Consultant hired to draft four-city shared fire services agreement

A Coon Rapids attorney firm will help the cities of Bethel, Nowthen, Ramsey and St. Francis draft a joint powers agreement for a potential shared fire services program.

The Ramsey City Council was the last of the four city councils to approve a not to exceed $8,000 contract with Barna, Guzy & Steffen law firm and it was only on a 4-2 vote because Councilmember Jason Tossey is not convinced that the city of Ramsey will save any money if these four communities are under one fire district.

The Rum River Regional Fire Study Group at a meeting in April proposed moving forward with two separate consultant studies, but the Ramsey City Council did not want to address fire relief association pension questions before looking at the joint powers agreement. A not to exceed $8,000 contract will pay for a Coon Rapids law firm to work with the cities of Bethel, Nowthen, Ramsey and St. Francis on establishing this agreement. Photo by Eric Hagen

The Rum River Regional Fire Study Group at a meeting in April proposed moving forward with two separate consultant studies, but the Ramsey City Council did not want to address fire relief association pension questions before looking at the joint powers agreement. A not to exceed $8,000 contract will pay for a Coon Rapids law firm to work with the cities of Bethel, Nowthen, Ramsey and St. Francis on establishing this agreement. Photo by Eric Hagen

Councilmember Chris Riley does not think it is appropriate to hire a consultant when the four communities do not know if the end product will be something similar to the Spring Lake Park-Blaine-Mounds View Fire Department or if it will just entail more shared resources. Ramsey already provides full fire protection to Nowthen and Ramsey Fire Chief Dean Kapler also serves as St. Francis’ contracted fire chief.

Mayor Sarah Strommen, who has sat through numerous meetings on the Rum River Regional Fire Study Group since the fall of 2011, said they have “hit a wall” and cannot move forward  without the help of a consultant..

“We can’t answer the questions that we need to answer about governance and cost sharing until we start having a proposal on the table,” Strommen said. “Part of it is a negotiation, but part of it is what is feasible. What are our options? Without some legal advice, I don’t think we can answer those questions ourselves.”

Ramsey will shoulder two-thirds of the costs, up to $5,360. Kapler said this percentage was determined based on call volume comparisons between the communities. St. Francis will cover 21 percent of Barna, Guzy & Steffen’s contract, Nowthen will pay 10 percent and Bethel will contribute 2 percent.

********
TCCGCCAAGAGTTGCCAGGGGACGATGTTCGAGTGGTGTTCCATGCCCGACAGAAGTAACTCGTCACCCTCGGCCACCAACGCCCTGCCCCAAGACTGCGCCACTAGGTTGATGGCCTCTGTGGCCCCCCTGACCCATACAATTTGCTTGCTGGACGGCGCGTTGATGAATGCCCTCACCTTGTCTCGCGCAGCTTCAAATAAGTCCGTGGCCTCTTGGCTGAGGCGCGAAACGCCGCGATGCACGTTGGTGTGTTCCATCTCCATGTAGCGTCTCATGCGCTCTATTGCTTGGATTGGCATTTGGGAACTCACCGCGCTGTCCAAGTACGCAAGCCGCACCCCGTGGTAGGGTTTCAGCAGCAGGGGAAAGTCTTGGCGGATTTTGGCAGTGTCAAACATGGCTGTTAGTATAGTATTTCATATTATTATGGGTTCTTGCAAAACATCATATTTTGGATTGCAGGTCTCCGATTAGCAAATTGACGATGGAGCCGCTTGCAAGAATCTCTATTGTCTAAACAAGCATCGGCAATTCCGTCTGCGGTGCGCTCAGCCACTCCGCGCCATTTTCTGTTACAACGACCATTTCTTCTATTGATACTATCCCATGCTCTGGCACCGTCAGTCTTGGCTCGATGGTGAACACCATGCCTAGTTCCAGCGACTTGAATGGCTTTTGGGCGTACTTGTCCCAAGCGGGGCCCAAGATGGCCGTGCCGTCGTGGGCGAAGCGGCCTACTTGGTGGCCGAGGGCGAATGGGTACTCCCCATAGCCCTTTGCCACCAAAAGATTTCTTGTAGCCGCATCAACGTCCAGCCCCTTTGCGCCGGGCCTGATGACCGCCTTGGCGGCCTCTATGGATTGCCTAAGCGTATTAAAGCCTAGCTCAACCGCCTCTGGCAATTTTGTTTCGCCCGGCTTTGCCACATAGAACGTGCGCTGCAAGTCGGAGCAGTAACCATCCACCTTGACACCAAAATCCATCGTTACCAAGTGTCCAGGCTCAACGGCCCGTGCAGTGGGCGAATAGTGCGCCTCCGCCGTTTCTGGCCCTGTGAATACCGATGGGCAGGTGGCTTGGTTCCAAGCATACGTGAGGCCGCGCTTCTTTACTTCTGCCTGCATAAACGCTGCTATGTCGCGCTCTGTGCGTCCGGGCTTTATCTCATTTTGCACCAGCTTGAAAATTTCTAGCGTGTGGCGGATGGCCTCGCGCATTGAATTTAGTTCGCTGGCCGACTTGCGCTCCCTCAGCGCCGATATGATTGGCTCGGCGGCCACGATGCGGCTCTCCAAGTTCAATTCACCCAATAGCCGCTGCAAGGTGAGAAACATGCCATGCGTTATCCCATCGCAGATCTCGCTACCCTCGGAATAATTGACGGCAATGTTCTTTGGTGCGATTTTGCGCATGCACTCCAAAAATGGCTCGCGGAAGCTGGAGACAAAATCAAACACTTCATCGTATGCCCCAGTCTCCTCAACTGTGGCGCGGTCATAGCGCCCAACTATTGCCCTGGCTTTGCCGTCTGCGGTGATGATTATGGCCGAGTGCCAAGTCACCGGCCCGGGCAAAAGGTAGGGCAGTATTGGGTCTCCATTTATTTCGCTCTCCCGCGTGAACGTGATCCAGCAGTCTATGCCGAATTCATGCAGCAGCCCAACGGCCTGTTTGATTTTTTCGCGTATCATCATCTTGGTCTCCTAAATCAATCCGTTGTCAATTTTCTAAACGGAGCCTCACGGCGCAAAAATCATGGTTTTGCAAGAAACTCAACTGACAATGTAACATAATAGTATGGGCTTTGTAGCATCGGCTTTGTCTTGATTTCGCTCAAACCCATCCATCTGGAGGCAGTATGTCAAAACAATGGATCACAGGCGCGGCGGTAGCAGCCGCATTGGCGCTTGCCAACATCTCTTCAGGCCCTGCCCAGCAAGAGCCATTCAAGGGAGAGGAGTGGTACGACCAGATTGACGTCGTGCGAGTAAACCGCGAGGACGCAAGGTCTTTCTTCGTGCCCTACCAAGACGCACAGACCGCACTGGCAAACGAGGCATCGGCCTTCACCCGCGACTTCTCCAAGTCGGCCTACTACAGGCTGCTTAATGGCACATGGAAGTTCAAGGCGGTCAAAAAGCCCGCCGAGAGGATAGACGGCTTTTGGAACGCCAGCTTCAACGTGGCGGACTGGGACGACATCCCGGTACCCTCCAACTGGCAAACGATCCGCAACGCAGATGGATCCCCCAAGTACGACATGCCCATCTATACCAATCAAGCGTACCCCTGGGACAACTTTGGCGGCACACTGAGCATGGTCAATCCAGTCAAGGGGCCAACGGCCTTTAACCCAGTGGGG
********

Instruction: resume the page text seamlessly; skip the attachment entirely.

The three other communities approved the contract about a month ago. The Ramsey council June 10 tabled action because it did not want to pay two-thirds of the cost of a separate $7,000 -$10,000 contract for the Van Iwaarden Associates law firm to look into how to bring the three relief associations (Ramsey-Nowthen, Bethel and St. Francis) into the same pension model Ramsey has, which the communities recognize as being the best of the three.

The relief association pension questions are not being addressed. Relief associations are separate non-profit organizations, but some communities choose to make a contribution as an incentive for the volunteer firefighters.

The joint powers agreement study that the Bethel, Nowthen, Ramsey and St. Francis city councils approved will address weighted voting of a fire district board, cost sharing percentages and whether it would be governed as a fire district with one fire chief or still multiple fire departments with more shared resources.

Oak Grove was once involved, but dropped out after the first study was completed last year because it believes these four cities are moving down the path of one joint fire department and Oak Grove did not see any evidence that this would be a more affordable option, Oak Grove Mayor Mark Korin told ABC Newspapers in September 2013.

Kapler told the Ramsey council June 24 that services that could be consolidated include recruitment and retention, administrative, firefighter turnout gear, vehicles and training.

Fire response has already evolved before this group started meeting.

“Thirty years ago, in my opinion, if a fire department asked for help it was the same thing as waiving the white flag,” Kapler said.

With implementation of mutual aid agreements across Anoka County and St. Francis having a similar arrangement with the city of Isanti, according to St. Francis City Administrator Matt Hylen, it is common to see trucks from more than one department on a fire call.

“I don’t think property owner cares if a white truck or a red truck or a yellow truck is doing the work,” Kapler said.

Anoka County already has a firefighter training academy set up so that each department can train its staff more efficiently.

The Rum River Regional Fire Study Group is just an extension of what is already in place, Kapler said.

A fire chief, firefighter and elected official from each community have been invited to each meeting over the last two-and-a-half years so there are no secrets in what is being discussed, St. Francis Mayor Jerry Tveit said. Several representatives from other fire departments have come to the meetings to share what works and does not work under their specific governance system.

Regardless of the outcome of this process, Tveit said it has been a useful exercise because of the relationships that have been forged and ideas that have been shared.

“It’s not here to consolidate for the sake of consolidation,” Kapler said of the study group. “It’s here to find ways of cooperating and we’ve done that and moved forward in different small ways over the last couple of years and will continuing looking at trying to formalize it if it makes sense.”

Eric Hagen is at eric.hagen@ecm-inc.com

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